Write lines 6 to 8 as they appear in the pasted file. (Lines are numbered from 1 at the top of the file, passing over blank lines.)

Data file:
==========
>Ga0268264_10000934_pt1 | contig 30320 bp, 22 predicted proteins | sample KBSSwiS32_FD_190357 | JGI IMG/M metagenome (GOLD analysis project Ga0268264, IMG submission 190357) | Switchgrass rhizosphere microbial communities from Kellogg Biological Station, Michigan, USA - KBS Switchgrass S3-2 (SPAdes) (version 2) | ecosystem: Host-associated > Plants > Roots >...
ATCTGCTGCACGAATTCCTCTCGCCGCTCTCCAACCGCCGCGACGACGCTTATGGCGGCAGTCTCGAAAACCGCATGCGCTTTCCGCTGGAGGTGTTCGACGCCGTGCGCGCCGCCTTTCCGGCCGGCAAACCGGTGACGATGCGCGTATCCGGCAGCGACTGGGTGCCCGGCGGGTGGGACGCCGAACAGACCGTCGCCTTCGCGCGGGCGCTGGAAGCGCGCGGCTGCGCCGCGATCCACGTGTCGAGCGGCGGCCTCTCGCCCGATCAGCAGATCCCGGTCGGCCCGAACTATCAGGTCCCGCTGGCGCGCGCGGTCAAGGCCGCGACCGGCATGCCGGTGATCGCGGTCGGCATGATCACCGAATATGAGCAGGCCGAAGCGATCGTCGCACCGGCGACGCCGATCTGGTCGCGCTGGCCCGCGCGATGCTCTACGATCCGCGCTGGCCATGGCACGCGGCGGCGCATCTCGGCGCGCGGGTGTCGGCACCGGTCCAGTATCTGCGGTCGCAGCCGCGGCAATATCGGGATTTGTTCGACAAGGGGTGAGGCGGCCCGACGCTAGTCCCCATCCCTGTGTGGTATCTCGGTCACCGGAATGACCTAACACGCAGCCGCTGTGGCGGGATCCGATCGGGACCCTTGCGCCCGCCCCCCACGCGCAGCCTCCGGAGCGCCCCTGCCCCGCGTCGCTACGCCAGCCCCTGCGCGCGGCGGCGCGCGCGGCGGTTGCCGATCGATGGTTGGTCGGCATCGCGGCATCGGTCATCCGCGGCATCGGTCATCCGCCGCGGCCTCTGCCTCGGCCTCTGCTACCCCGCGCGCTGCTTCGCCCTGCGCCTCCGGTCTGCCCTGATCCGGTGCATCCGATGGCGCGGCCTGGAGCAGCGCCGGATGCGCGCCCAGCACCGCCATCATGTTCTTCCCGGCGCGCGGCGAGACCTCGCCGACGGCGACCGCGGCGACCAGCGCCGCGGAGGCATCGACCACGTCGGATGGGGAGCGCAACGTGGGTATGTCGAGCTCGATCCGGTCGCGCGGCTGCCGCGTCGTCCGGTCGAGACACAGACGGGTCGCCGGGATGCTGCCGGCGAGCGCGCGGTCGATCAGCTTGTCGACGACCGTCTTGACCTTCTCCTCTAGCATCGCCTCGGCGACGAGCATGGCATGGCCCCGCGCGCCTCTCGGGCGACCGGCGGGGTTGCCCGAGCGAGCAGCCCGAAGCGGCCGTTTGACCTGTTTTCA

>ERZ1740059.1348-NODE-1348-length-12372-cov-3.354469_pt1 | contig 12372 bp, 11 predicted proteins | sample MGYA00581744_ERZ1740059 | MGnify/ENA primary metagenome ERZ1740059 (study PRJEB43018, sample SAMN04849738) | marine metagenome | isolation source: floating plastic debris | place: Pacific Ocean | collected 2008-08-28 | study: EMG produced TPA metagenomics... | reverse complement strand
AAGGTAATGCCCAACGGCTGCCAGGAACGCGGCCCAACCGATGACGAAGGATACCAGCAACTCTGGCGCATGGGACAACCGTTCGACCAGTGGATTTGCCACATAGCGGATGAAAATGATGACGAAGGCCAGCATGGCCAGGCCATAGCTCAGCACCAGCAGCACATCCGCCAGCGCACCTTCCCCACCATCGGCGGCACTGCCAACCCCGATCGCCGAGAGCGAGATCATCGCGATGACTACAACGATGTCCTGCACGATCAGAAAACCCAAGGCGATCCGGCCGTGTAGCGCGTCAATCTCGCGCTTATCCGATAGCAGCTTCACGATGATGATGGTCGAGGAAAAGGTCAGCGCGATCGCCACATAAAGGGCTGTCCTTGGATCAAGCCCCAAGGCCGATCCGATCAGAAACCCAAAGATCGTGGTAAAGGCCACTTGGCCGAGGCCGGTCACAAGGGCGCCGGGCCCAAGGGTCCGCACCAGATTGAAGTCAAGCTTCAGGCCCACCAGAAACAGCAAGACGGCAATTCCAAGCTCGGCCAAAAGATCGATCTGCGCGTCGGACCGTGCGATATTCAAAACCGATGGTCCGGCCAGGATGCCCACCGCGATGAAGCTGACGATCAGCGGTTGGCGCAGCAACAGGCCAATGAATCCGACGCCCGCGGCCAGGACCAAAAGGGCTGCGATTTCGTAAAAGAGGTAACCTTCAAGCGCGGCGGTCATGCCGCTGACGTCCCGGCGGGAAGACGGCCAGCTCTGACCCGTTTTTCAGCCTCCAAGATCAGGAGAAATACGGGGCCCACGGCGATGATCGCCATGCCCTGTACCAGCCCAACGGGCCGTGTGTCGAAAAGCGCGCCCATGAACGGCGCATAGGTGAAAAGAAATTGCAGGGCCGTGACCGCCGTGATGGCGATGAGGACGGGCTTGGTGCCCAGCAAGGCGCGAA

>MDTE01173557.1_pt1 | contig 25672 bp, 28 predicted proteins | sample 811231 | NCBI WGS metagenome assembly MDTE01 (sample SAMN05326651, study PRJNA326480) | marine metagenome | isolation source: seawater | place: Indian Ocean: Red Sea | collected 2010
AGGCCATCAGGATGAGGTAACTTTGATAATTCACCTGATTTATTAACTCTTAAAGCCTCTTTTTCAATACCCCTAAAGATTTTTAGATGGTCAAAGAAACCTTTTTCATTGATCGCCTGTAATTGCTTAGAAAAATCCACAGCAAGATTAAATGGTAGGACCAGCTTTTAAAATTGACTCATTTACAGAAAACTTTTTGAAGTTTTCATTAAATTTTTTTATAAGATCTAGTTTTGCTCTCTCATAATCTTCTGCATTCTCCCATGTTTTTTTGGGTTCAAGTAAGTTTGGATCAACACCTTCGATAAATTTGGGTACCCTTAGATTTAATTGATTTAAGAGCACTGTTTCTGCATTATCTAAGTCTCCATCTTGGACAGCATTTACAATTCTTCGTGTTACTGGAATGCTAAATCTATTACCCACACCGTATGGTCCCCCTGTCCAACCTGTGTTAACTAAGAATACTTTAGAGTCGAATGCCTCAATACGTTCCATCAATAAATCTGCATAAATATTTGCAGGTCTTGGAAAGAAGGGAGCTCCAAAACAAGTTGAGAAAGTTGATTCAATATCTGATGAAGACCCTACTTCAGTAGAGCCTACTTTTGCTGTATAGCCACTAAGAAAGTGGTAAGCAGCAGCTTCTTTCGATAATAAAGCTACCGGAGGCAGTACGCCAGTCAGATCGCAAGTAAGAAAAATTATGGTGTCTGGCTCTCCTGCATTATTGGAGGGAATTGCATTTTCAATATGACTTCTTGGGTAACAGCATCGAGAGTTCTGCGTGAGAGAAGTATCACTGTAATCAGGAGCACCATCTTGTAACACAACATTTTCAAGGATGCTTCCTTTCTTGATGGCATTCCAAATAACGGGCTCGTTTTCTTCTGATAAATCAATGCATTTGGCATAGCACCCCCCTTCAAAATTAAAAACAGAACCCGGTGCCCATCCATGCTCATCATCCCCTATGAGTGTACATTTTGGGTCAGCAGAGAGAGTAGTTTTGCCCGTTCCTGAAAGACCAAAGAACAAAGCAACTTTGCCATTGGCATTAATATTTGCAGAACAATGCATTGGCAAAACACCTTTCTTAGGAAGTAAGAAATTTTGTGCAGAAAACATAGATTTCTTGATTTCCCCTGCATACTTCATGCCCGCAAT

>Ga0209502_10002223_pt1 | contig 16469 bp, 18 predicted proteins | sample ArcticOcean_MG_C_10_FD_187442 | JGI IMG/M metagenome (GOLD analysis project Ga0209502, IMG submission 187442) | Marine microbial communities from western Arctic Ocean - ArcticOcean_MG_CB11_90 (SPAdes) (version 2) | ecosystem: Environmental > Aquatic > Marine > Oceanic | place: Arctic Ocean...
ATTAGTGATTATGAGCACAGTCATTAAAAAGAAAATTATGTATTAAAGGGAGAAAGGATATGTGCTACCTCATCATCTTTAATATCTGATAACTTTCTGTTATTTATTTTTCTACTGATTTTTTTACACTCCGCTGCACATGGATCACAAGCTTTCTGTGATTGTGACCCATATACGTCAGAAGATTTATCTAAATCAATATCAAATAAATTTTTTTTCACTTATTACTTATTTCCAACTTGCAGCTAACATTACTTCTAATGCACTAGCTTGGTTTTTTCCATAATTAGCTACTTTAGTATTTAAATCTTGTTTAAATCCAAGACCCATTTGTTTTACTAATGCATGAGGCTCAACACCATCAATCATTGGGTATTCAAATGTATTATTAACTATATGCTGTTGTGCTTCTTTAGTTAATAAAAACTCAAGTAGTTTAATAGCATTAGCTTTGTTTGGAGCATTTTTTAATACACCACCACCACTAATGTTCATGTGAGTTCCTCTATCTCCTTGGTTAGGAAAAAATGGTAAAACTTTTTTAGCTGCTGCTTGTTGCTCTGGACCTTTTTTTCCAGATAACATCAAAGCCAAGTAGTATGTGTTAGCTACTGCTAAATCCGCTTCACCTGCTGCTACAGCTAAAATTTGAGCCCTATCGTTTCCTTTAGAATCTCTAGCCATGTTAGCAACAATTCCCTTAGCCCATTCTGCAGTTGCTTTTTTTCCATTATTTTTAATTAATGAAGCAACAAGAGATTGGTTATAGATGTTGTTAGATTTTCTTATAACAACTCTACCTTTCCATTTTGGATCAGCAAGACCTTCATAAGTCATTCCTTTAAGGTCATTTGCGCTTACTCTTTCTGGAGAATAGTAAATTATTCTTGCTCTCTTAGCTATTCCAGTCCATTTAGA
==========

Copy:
AGGCCATCAGGATGAGGTAACTTTGATAATTCACCTGATTTATTAACTCTTAAAGCCTCTTTTTCAATACCCCTAAAGATTTTTAGATGGTCAAAGAAACCTTTTTCATTGATCGCCTGTAATTGCTTAGAAAAATCCACAGCAAGATTAAATGGTAGGACCAGCTTTTAAAATTGACTCATTTACAGAAAACTTTTTGAAGTTTTCATTAAATTTTTTTATAAGATCTAGTTTTGCTCTCTCATAATCTTCTGCATTCTCCCATGTTTTTTTGGGTTCAAGTAAGTTTGGATCAACACCTTCGATAAATTTGGGTACCCTTAGATTTAATTGATTTAAGAGCACTGTTTCTGCATTATCTAAGTCTCCATCTTGGACAGCATTTACAATTCTTCGTGTTACTGGAATGCTAAATCTATTACCCACACCGTATGGTCCCCCTGTCCAACCTGTGTTAACTAAGAATACTTTAGAGTCGAATGCCTCAATACGTTCCATCAATAAATCTGCATAAATATTTGCAGGTCTTGGAAAGAAGGGAGCTCCAAAACAAGTTGAGAAAGTTGATTCAATATCTGATGAAGACCCTACTTCAGTAGAGCCTACTTTTGCTGTATAGCCACTAAGAAAGTGGTAAGCAGCAGCTTCTTTCGATAATAAAGCTACCGGAGGCAGTACGCCAGTCAGATCGCAAGTAAGAAAAATTATGGTGTCTGGCTCTCCTGCATTATTGGAGGGAATTGCATTTTCAATATGACTTCTTGGGTAACAGCATCGAGAGTTCTGCGTGAGAGAAGTATCACTGTAATCAGGAGCACCATCTTGTAACACAACATTTTCAAGGATGCTTCCTTTCTTGATGGCATTCCAAATAACGGGCTCGTTTTCTTCTGATAAATCAATGCATTTGGCATAGCACCCCCCTTCAAAATTAAAAACAGAACCCGGTGCCCATCCATGCTCATCATCCCCTATGAGTGTACATTTTGGGTCAGCAGAGAGAGTAGTTTTGCCCGTTCCTGAAAGACCAAAGAACAAAGCAACTTTGCCATTGGCATTAATATTTGCAGAACAATGCATTGGCAAAACACCTTTCTTAGGAAGTAAGAAATTTTGTGCAGAAAACATAGATTTCTTGATTTCCCCTGCATACTTCATGCCCGCAAT

>Ga0209502_10002223_pt1 | contig 16469 bp, 18 predicted proteins | sample ArcticOcean_MG_C_10_FD_187442 | JGI IMG/M metagenome (GOLD analysis project Ga0209502, IMG submission 187442) | Marine microbial communities from western Arctic Ocean - ArcticOcean_MG_CB11_90 (SPAdes) (version 2) | ecosystem: Environmental > Aquatic > Marine > Oceanic | place: Arctic Ocean...
ATTAGTGATTATGAGCACAGTCATTAAAAAGAAAATTATGTATTAAAGGGAGAAAGGATATGTGCTACCTCATCATCTTTAATATCTGATAACTTTCTGTTATTTATTTTTCTACTGATTTTTTTACACTCCGCTGCACATGGATCACAAGCTTTCTGTGATTGTGACCCATATACGTCAGAAGATTTATCTAAATCAATATCAAATAAATTTTTTTTCACTTATTACTTATTTCCAACTTGCAGCTAACATTACTTCTAATGCACTAGCTTGGTTTTTTCCATAATTAGCTACTTTAGTATTTAAATCTTGTTTAAATCCAAGACCCATTTGTTTTACTAATGCATGAGGCTCAACACCATCAATCATTGGGTATTCAAATGTATTATTAACTATATGCTGTTGTGCTTCTTTAGTTAATAAAAACTCAAGTAGTTTAATAGCATTAGCTTTGTTTGGAGCATTTTTTAATACACCACCACCACTAATGTTCATGTGAGTTCCTCTATCTCCTTGGTTAGGAAAAAATGGTAAAACTTTTTTAGCTGCTGCTTGTTGCTCTGGACCTTTTTTTCCAGATAACATCAAAGCCAAGTAGTATGTGTTAGCTACTGCTAAATCCGCTTCACCTGCTGCTACAGCTAAAATTTGAGCCCTATCGTTTCCTTTAGAATCTCTAGCCATGTTAGCAACAATTCCCTTAGCCCATTCTGCAGTTGCTTTTTTTCCATTATTTTTAATTAATGAAGCAACAAGAGATTGGTTATAGATGTTGTTAGATTTTCTTATAACAACTCTACCTTTCCATTTTGGATCAGCAAGACCTTCATAAGTCATTCCTTTAAGGTCATTTGCGCTTACTCTTTCTGGAGAATAGTAAATTATTCTTGCTCTCTTAGCTATTCCAGTCCATTTAGA